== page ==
A shameful day
The United States Senate’s rejection this week of a modest effort to tighten gun laws represents a slap in the face not only to President Barack Obama and the victims of gun violence who campaigned for change but to the 90 per cent of Americans who backed the proposals. A handful of conservative Democrats joined almost all Republican senators in blocking a ban on military-style assault weapons and high-capacity gun magazines and the extension of background checks for gun buyers. It was, as Mr Obama remarked, “a pretty shameful day for Washington” just four months after a mass shooting at a school in Newtown, Connecticut, left 20 children and six adults dead. “The American people are trying to figure out how can something have 90 per cent support and yet not happen?” the president said. The answer is that congressional Republicans are more sensitive to the feelings of the intensely committed and lavishly funded gun rights lobby and to potential primary threats ahead of next year’s midterm elections than to broader public opinion.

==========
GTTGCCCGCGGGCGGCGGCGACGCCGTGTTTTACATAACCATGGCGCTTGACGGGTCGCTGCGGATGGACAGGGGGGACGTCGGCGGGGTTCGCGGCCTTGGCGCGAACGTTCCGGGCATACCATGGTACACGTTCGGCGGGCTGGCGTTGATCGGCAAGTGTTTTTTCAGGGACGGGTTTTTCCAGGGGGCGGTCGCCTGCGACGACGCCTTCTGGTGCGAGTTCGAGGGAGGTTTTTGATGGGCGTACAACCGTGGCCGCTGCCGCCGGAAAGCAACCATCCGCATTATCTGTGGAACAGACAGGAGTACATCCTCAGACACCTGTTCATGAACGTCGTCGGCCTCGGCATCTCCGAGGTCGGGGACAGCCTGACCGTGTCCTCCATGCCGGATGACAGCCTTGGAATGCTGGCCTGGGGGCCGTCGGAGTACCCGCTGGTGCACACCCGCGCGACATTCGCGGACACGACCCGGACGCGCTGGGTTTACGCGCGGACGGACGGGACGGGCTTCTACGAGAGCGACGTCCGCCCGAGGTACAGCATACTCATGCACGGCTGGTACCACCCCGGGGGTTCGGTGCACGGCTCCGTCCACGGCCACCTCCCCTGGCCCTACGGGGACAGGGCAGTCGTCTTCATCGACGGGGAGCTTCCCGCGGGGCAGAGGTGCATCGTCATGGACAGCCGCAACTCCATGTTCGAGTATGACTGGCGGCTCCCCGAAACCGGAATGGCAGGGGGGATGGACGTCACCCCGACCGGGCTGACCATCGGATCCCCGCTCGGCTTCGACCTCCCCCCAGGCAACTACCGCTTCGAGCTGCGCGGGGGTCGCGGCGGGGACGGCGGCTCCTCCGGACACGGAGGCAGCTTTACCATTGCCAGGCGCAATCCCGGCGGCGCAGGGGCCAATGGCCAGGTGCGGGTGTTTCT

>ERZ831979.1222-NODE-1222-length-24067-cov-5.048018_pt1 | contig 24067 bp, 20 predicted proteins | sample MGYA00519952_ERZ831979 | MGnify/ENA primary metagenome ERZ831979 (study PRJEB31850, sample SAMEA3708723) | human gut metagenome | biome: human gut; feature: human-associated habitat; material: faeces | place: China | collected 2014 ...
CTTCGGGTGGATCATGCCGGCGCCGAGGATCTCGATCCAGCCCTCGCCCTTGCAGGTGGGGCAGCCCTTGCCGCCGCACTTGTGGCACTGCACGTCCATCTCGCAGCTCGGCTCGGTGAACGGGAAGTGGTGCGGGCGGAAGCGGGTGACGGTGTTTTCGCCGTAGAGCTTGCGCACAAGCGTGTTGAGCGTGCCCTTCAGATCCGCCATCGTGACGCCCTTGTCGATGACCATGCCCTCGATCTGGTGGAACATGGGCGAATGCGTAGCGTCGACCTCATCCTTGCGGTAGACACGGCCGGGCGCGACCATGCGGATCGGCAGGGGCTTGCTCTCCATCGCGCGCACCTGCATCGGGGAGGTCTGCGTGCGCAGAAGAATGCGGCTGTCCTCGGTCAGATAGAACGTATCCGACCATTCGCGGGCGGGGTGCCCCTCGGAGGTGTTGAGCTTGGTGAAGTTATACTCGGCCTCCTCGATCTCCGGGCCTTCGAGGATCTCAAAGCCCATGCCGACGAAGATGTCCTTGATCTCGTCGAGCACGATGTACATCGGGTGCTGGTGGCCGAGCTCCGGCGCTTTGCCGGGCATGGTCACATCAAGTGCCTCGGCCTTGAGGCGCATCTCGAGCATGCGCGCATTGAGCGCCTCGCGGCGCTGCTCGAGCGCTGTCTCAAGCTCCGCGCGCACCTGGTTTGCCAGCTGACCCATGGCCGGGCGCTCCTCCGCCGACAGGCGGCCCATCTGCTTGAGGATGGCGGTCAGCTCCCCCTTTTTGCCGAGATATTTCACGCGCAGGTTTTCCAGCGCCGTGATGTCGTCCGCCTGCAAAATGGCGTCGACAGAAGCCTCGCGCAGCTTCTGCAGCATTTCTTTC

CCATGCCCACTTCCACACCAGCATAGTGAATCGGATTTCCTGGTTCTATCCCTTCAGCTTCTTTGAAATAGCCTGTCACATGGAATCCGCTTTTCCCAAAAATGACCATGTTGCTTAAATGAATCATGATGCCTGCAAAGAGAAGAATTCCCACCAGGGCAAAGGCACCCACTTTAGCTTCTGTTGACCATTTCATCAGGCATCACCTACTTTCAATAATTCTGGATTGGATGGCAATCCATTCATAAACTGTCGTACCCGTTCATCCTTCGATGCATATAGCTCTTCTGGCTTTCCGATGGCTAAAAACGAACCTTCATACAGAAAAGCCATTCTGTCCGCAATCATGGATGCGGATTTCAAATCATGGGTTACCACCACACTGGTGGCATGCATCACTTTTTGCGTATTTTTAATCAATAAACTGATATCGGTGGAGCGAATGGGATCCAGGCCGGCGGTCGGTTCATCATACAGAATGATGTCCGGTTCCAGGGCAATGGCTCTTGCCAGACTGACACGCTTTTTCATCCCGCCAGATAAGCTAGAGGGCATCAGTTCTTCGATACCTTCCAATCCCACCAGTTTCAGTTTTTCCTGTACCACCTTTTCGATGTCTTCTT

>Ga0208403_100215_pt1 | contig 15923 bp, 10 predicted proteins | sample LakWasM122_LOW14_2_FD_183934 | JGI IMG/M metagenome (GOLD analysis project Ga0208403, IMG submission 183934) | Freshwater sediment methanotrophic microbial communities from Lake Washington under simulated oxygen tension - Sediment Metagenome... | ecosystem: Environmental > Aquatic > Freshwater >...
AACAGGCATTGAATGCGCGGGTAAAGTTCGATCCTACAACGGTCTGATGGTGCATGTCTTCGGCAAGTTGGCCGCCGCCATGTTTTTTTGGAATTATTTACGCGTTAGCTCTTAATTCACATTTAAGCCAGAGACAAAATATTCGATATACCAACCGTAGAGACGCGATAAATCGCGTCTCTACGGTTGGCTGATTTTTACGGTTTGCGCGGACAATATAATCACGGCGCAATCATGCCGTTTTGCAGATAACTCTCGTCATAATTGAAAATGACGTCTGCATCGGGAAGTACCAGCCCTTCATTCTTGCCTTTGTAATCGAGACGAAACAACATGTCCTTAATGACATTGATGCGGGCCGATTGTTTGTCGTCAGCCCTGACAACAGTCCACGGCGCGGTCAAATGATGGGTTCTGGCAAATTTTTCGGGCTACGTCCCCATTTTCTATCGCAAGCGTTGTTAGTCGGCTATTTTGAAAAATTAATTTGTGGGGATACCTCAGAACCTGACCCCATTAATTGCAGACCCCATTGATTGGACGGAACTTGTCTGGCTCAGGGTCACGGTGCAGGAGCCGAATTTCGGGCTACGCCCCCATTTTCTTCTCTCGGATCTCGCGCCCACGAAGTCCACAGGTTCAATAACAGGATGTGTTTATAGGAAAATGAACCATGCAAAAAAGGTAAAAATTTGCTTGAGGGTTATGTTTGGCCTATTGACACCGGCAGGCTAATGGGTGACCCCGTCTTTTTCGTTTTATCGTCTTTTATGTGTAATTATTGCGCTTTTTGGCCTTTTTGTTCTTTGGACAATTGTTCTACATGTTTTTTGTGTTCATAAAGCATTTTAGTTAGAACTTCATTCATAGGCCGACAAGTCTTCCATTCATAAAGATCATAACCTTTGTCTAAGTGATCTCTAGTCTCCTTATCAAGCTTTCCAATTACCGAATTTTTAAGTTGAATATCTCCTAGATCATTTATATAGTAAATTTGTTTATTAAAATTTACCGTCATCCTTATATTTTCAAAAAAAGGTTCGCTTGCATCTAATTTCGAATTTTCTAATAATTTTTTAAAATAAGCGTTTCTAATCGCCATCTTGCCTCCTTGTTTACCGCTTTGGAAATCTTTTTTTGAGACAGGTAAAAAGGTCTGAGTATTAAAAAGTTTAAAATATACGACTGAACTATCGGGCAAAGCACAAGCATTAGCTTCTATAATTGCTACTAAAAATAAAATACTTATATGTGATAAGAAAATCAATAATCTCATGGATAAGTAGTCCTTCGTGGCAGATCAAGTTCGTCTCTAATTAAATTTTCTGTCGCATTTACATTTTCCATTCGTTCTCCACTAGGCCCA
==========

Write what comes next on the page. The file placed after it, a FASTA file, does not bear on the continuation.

Wednesday’s vote, which effectively spells the end of the latest attempt at gun control, is a serious political blow to Mr Obama, who put his personal authority and moral force behind the legislation, lobbying legislators and appealing above their heads to the public. The defeat augurs badly for the other big items on the president’s reform agenda – a comprehensive overhaul of immigration laws and the extension of marriage rights to same-sex couples. Immigration reform and marriage equality both enjoy the support of most Americans but as in the debate on guns, the intensity of feeling may lie with the conservative minority. Moderate Republicans know that the conservative stranglehold on the party risks condemning them to a generation out of power but grassroots zealots have shown themselves to be willing and able to unseat incumbents who show an appetite for compromise. In the meantime, advocates for gun control will have to wait until the next mass shooting claims more innocent lives.